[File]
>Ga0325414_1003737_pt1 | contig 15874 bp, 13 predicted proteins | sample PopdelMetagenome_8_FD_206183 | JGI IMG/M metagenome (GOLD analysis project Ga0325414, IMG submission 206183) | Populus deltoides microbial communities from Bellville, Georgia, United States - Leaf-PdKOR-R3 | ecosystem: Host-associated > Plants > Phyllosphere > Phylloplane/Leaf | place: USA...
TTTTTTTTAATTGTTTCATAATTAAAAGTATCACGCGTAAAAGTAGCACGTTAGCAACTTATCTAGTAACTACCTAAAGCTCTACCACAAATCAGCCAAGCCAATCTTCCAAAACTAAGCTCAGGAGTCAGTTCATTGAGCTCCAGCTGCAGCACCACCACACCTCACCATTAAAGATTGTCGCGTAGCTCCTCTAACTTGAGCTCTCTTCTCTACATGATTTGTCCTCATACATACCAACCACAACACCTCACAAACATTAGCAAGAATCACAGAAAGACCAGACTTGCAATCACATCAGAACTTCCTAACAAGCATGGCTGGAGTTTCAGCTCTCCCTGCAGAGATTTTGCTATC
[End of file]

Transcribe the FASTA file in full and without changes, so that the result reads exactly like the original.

>Ga0325414_1003737_pt1 | contig 15874 bp, 13 predicted proteins | sample PopdelMetagenome_8_FD_206183 | JGI IMG/M metagenome (GOLD analysis project Ga0325414, IMG submission 206183) | Populus deltoides microbial communities from Bellville, Georgia, United States - Leaf-PdKOR-R3 | ecosystem: Host-associated > Plants > Phyllosphere > Phylloplane/Leaf | place: USA...
TTTTTTTTAATTGTTTCATAATTAAAAGTATCACGCGTAAAAGTAGCACGTTAGCAACTTATCTAGTAACTACCTAAAGCTCTACCACAAATCAGCCAAGCCAATCTTCCAAAACTAAGCTCAGGAGTCAGTTCATTGAGCTCCAGCTGCAGCACCACCACACCTCACCATTAAAGATTGTCGCGTAGCTCCTCTAACTTGAGCTCTCTTCTCTACATGATTTGTCCTCATACATACCAACCACAACACCTCACAAACATTAGCAAGAATCACAGAAAGACCAGACTTGCAATCACATCAGAACTTCCTAACAAGCATGGCTGGAGTTTCAGCTCTCCCTGCAGAGATTTTGCTATC